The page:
He, Elkan, and Marjan wanted to copy aerial surveys conducted between 1981 and 1983 that showed that the region—which has spent 13 of the past 17 decades at war—was teeming with elephants, lions, buffalo, and antelope, along with millions of wintering migratory birds.

Marjan had done ground surveys of the area in 2001 and 2002, while the area was still embroiled in war. He concluded that the white-eared kob had survived in great numbers.

But that work was done on foot, and researchers lacked a more definitive count of migratory animals.

"No one had done any surveys, and in species that are so mobile, the very movement of the herds over so large an area makes it hard to gauge without doing a count," said David Western, a former chief of the Kenya Wildlife Service who had taken a census of kob in 1978.

But the latest results delivered bad news as well. West of the Nile River, in the Southern National Park, wildlife levels suffered near-apocalyptic declines.

Some 60,000 buffalo were counted there in the 1980s. Today, Elkan said, none were found.

And previously, elephant populations were 10,000, but the new surveys found only one group.

Rare white rhinoceroses spotted before were nowhere to be seen.

East of the Nile—where quick-moving animals such as the kob, the Mongalla gazelle, and the tiang survived—more sedentary animals fell victim to poachers and rebels with the Sudan People's Liberation Army, which was living off the land.

There was almost no sign of the 30,000 zebras reported to have been there in the early 1980s, for example.

Crucial Test

Over the past few decades wildlife numbers have plummeted across Africa, with both rich and poor countries largely failing to meet similar challenges.

So the Wildlife Conservation Society and Southern Sudan say they hope the announcement of the survey findings will add momentum to the fledgling government's efforts to develop a proper wildlife policy.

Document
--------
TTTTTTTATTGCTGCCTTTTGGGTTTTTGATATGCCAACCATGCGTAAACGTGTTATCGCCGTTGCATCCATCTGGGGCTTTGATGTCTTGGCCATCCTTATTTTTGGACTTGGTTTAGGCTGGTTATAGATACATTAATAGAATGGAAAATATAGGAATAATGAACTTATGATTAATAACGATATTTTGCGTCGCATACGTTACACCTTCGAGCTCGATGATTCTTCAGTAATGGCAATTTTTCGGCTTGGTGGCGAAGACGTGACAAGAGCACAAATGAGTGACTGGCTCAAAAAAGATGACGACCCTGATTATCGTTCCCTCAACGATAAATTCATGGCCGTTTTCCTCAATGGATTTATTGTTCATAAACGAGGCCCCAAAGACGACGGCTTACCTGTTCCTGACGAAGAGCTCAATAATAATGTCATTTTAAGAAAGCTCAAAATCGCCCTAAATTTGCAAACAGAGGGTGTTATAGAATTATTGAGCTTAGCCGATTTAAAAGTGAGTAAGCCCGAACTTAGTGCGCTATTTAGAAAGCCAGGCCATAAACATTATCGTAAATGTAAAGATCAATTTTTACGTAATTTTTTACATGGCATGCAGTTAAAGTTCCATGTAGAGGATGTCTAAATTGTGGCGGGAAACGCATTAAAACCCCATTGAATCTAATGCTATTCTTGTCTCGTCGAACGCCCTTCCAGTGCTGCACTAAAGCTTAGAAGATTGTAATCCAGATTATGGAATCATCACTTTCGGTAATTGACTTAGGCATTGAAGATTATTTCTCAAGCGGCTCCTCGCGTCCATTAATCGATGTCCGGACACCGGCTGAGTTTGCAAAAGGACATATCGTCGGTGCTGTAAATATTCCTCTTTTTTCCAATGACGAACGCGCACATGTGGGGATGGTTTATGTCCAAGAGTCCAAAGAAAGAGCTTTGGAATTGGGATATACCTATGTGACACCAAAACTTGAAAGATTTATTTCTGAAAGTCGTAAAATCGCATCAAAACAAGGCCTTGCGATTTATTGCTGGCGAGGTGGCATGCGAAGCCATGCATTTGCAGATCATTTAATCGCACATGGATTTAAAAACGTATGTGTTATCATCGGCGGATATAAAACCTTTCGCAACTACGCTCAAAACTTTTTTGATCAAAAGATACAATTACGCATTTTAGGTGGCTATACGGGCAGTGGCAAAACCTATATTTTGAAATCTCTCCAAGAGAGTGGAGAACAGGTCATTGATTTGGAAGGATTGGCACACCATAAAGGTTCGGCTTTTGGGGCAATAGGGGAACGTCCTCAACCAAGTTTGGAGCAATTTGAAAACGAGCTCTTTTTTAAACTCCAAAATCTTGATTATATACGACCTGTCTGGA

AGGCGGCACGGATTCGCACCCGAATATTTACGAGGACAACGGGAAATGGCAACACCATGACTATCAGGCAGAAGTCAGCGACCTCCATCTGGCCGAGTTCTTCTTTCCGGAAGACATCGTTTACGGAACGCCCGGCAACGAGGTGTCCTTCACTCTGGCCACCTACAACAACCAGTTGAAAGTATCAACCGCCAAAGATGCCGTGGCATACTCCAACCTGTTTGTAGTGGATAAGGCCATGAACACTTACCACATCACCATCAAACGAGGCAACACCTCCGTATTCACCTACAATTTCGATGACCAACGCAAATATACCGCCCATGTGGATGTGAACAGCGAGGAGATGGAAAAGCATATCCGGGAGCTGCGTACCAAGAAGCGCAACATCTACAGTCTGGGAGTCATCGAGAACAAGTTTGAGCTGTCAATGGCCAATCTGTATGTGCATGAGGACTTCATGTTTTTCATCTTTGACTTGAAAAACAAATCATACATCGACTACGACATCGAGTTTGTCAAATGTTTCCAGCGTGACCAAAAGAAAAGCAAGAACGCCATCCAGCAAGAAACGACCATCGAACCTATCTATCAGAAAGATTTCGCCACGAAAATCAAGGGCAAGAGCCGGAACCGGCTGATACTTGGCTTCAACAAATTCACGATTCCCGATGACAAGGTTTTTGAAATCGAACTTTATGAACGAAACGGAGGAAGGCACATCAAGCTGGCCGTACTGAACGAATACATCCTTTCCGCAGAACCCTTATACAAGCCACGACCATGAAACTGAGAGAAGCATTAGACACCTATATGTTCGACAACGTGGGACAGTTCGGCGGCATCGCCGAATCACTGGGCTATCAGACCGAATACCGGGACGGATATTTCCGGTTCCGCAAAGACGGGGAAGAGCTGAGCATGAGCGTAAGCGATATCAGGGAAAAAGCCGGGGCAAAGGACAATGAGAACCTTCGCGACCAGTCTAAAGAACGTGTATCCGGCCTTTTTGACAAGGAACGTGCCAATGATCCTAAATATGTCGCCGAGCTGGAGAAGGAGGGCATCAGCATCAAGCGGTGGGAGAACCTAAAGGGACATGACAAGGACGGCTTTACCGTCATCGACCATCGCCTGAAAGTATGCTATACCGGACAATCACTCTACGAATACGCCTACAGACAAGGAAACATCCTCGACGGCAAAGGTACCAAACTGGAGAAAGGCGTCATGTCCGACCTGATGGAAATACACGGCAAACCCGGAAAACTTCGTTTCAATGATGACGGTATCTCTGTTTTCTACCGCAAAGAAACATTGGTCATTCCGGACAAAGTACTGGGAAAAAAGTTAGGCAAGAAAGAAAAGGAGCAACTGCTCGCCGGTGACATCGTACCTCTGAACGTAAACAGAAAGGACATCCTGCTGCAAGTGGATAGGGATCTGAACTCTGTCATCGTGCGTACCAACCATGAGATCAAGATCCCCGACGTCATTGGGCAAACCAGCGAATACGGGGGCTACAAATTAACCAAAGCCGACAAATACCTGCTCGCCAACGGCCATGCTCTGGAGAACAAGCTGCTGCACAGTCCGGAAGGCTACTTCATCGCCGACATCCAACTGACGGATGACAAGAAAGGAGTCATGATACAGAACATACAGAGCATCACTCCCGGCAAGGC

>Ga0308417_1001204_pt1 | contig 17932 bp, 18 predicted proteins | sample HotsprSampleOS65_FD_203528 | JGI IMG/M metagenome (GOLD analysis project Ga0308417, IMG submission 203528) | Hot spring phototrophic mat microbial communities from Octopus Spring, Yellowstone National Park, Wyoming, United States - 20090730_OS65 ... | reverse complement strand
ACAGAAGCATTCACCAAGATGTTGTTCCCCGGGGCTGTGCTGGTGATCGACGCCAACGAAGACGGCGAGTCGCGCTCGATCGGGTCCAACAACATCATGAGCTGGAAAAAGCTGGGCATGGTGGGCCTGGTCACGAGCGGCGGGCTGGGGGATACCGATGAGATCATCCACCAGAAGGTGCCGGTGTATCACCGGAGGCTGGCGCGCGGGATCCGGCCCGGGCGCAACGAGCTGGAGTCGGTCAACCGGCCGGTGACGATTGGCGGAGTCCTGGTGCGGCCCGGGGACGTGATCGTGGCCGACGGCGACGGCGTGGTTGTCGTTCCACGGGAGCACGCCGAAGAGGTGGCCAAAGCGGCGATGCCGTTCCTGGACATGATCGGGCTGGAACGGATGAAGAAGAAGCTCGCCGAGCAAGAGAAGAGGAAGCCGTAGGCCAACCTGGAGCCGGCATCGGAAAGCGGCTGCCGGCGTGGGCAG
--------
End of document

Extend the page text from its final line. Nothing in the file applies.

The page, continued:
The Wildlife Conservation Society signed a cooperation agreement to help the government come up with a conservation strategy that would include training former soldiers as park rangers and wildlife officers.

"All this cannot be shouldered by the government of Southern Sudan alone," said Alfred Akwoch, undersecretary of the Ministry of the Environment, Wildlife Conservation, and Tourism. "So if there are friends of wildlife of Southern Sudan, they must come and help."

The news that so many animals survived will also test the young government's commitment to wildlife preservation at a time when it wants to exploit vast oil reserves. Widespread seismic exploration has already taken place, some of it in areas inhabited by wildlife.

And animals are not the only survivors of the conflict.

Hundreds of thousands of refugees, many of them pastoralists who have lived outside the region for decades, are now pouring back into the region. They will place additional demands on the land as they struggle to piece together their old lives. (Related: "Darfur Death Toll Is Hundreds of Thousands Higher Than Reported, Study Says" [September 14, 2006].)

These factors place even Sudan's thriving animals under constant pressure.

"I think the threats are greater now than they were during the conflict, because you have people moving back into these areas, and they're armed," Elkan said.

"The question now is, Wow, they survived, but can they survive the peace?"